Nearly half of providers and payers surveyed had not made any changes as of April 5 effectiveness date.
A recent survey casts a pall over the April 5 enforcement phase of the U.S. Department of Health and Human Services (HHS) information blocking rule.
Fully half of 4,000 healthcare leaders surveyed in March demonstrated a broad lack of awareness and readiness to comply with these rules, according to the survey's organizer, Life Image, a medical evidence network for clinical and imaging data.
The survey of clinical, technology, and administrative leaders concluded that many organizations fall short of basic standards for interoperability, and that the rule meant to change this has generated general confusion, according to Life Image.
The final rules aimed to facilitate electronic access, exchange, and use of health information, reinforcing basic principles embodied in HIPAA that patients own their health data. Despite the intention of the April 5 rule, up to half of those surveyed reported still sharing records via paper or compact discs, or charging fees for record access. These practices are defined by the HHS Office of the National Coordinator for Health Information Technology (ONC) as constituting information blocking.
While 70% of participants in the Life Image survey said they were aware of the rules going into effect, nearly half had not made any changes, or were not aware of ways to meet requirements of the rule. Nearly half were not aware of policies or practices that could be considered information blocking.
Of those surveyed, 39% did not know that information blocking practices could result in them being liable to civil penalties. Also, of those interviewed, 15% currently charge $25 or more for patients to acquire their own records.
“Our recent survey validates what Life Image has been witnessing across the healthcare ecosystem in terms of interoperability readiness," said Matthew A. Michela, president and CEO of Life Image. "While the COVID-19 pandemic created massive challenges and delayed many interoperability initiatives, it also underscored the paramount importance of the final ONC rules for advancing patient care and driving innovation."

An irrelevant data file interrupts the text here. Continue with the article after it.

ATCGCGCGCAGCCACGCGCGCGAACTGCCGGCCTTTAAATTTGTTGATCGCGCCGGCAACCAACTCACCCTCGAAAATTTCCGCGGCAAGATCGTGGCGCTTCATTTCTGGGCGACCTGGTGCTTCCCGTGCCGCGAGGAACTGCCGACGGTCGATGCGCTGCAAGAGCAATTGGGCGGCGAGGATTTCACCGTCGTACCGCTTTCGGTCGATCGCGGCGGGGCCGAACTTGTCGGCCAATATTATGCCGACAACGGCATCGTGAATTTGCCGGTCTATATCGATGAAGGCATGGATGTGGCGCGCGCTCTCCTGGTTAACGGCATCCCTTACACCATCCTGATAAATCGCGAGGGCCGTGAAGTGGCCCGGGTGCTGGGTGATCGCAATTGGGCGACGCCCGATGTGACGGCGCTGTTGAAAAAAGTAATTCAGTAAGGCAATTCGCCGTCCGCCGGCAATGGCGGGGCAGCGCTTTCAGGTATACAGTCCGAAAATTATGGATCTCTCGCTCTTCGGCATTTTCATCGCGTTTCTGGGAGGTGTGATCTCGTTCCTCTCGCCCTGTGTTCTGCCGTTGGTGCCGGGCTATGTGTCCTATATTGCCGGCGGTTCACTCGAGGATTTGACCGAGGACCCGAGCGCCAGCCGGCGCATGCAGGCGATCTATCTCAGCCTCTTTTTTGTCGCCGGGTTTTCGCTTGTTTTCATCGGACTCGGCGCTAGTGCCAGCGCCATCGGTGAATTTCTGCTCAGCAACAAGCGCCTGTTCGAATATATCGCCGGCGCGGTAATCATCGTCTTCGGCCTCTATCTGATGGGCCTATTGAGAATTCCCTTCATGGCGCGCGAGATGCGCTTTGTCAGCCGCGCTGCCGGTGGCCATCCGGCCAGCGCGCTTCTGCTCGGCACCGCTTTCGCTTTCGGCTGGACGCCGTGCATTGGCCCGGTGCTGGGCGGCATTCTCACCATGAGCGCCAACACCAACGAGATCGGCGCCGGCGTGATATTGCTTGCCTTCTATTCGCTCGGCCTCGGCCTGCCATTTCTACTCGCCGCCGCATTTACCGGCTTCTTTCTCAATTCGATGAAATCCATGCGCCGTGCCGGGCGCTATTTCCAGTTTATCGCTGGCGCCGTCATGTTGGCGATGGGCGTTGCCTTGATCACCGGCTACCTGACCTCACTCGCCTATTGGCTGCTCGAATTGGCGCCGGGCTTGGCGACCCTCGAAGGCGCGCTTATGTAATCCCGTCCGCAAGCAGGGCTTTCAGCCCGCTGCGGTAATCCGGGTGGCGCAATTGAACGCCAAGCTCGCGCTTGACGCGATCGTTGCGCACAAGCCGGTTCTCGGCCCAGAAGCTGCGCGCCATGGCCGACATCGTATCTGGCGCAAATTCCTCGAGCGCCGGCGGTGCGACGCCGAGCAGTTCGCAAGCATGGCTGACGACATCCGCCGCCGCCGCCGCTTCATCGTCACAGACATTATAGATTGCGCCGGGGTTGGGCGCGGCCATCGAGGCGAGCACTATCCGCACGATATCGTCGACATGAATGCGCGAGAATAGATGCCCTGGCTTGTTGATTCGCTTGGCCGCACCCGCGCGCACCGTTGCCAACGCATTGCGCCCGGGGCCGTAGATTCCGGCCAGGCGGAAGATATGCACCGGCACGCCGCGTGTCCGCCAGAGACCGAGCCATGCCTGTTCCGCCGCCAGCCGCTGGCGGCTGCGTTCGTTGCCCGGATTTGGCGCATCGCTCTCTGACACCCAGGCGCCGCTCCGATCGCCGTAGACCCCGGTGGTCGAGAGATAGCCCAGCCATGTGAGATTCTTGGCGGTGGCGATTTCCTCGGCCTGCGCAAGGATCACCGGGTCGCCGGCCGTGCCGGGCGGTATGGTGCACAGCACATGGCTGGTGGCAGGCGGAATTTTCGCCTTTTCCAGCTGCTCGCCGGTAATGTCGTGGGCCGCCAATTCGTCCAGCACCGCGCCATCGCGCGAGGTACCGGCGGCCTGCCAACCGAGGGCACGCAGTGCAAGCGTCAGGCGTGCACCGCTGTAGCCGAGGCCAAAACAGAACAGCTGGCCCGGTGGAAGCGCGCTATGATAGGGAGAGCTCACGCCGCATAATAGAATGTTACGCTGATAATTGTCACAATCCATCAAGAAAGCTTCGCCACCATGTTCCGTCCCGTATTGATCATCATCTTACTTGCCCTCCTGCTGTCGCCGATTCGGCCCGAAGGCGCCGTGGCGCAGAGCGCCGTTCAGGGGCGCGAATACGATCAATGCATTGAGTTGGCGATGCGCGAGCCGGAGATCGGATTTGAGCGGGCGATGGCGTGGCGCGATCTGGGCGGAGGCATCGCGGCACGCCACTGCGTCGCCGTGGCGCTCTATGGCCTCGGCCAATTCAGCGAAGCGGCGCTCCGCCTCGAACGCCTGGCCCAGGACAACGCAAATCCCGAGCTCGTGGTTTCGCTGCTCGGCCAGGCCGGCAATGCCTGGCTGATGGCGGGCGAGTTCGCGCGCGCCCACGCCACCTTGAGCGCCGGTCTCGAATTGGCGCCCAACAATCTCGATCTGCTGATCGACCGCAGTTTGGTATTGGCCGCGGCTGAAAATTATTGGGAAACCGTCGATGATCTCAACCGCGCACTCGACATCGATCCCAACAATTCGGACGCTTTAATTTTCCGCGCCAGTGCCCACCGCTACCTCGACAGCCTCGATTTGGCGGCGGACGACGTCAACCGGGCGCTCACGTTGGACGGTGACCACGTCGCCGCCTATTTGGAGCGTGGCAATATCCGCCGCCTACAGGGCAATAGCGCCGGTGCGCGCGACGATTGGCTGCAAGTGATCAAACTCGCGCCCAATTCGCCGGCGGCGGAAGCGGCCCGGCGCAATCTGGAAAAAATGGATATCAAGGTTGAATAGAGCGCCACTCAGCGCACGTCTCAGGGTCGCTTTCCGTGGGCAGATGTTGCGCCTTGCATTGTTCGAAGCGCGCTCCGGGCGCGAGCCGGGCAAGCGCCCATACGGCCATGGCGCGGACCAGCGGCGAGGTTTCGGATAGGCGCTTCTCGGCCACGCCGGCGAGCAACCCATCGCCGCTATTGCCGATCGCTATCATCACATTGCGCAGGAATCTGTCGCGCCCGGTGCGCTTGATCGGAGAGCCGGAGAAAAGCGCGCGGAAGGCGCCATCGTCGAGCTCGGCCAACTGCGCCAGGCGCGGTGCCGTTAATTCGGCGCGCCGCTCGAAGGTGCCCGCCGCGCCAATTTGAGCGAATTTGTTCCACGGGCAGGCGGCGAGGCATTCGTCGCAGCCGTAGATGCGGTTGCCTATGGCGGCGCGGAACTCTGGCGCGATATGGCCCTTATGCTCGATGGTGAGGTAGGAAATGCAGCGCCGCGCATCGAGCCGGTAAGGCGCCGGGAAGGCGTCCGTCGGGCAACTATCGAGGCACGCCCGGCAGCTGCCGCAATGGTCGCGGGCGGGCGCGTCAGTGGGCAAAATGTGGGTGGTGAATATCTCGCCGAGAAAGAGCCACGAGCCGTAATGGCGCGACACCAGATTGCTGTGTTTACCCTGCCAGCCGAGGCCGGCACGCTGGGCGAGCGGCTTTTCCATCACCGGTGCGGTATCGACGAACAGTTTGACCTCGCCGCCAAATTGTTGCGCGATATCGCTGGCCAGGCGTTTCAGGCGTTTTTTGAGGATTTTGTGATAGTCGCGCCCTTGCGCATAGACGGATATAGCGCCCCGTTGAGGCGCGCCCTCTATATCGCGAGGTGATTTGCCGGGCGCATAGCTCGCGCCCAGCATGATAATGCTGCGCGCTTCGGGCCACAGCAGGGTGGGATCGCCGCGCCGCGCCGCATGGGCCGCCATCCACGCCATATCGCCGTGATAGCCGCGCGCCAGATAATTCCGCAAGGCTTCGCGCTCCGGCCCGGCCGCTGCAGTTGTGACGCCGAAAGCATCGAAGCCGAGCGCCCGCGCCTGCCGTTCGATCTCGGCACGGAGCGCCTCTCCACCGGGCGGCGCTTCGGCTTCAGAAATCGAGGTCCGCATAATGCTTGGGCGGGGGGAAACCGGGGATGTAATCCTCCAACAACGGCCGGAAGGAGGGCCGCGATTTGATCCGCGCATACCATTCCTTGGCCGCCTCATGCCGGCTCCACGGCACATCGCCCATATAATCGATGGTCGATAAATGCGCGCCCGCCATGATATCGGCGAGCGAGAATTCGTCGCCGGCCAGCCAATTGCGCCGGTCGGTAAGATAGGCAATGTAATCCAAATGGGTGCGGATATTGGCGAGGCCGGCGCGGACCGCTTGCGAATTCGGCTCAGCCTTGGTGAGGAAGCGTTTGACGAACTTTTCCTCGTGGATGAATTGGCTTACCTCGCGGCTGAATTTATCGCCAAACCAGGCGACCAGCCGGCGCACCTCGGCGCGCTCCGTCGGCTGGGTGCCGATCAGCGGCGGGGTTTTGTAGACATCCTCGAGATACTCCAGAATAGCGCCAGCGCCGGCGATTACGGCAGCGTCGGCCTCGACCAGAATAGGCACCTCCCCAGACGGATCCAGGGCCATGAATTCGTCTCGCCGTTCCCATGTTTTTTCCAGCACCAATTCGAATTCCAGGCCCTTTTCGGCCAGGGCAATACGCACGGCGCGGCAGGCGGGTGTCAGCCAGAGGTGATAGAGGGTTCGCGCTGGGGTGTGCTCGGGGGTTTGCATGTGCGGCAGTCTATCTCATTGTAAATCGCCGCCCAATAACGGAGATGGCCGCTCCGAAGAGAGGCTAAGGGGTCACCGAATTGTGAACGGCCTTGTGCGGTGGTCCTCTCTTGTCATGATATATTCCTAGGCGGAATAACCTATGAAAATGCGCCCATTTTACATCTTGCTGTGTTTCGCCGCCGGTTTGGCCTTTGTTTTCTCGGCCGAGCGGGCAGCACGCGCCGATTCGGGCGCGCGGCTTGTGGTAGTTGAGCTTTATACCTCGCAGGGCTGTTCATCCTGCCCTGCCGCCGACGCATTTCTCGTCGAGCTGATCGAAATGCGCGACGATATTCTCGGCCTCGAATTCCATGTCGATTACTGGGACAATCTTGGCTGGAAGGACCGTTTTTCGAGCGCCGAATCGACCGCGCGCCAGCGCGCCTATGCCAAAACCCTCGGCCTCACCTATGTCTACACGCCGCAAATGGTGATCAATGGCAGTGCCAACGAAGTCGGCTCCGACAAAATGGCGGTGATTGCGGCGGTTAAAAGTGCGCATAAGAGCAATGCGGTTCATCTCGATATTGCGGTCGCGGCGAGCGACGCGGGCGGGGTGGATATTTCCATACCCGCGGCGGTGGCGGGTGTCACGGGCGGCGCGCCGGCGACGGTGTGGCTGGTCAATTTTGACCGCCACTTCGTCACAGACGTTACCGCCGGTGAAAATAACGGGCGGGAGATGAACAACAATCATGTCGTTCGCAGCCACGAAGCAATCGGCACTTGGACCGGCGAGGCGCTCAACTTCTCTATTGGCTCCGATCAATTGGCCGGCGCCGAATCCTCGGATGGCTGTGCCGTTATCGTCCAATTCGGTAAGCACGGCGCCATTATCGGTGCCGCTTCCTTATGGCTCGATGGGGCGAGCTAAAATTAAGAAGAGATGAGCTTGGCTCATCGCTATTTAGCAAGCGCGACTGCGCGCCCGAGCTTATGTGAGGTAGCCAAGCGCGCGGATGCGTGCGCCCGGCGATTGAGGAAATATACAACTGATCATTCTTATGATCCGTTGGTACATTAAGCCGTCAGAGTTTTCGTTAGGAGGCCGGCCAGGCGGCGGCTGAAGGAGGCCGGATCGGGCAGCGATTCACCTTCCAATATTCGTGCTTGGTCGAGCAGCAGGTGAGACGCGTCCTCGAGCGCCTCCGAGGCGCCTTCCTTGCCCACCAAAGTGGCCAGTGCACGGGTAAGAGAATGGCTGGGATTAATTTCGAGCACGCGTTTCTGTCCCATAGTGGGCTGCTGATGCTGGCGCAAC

According to HIPAA 45 CFR § 164.524, providers must give patients, upon request, access to their protected health information in the form and format of the individual’s choosing, including electronic format and via third-party application. In an effort to address continuing industry resistance and barriers to interoperability, the ONC in March 2020 released the Final Cures Act Rule, based upon language in the 21st Century Cures Act. The rule mandates that patients be given greater control and access to their health data, targeting vendors and technologies that block information access.
David Schoolcraft, partner and chair of the digital health group at law firm Ogden Murphy Wallace, sees this as a pivotal moment for healthcare’s digital transformation. “This landmark regulation is also a massive undertaking as many stakeholders are currently non-compliant and are struggling to navigate the regulatory complexities,” he said. “As ONC starts enforcement, organizations must prioritize deepening their knowledge of these mandates and implementing changes to adapt to the evolving landscape, or run the risk of incurring significant penalties.”
Life Image provides a digital platform streamlining rapid exchange of medical images and related data. In a statement, the company said its technology was in use by 90% of the top hospitals in the United States.
Scott Mace is a contributing writer for HealthLeaders.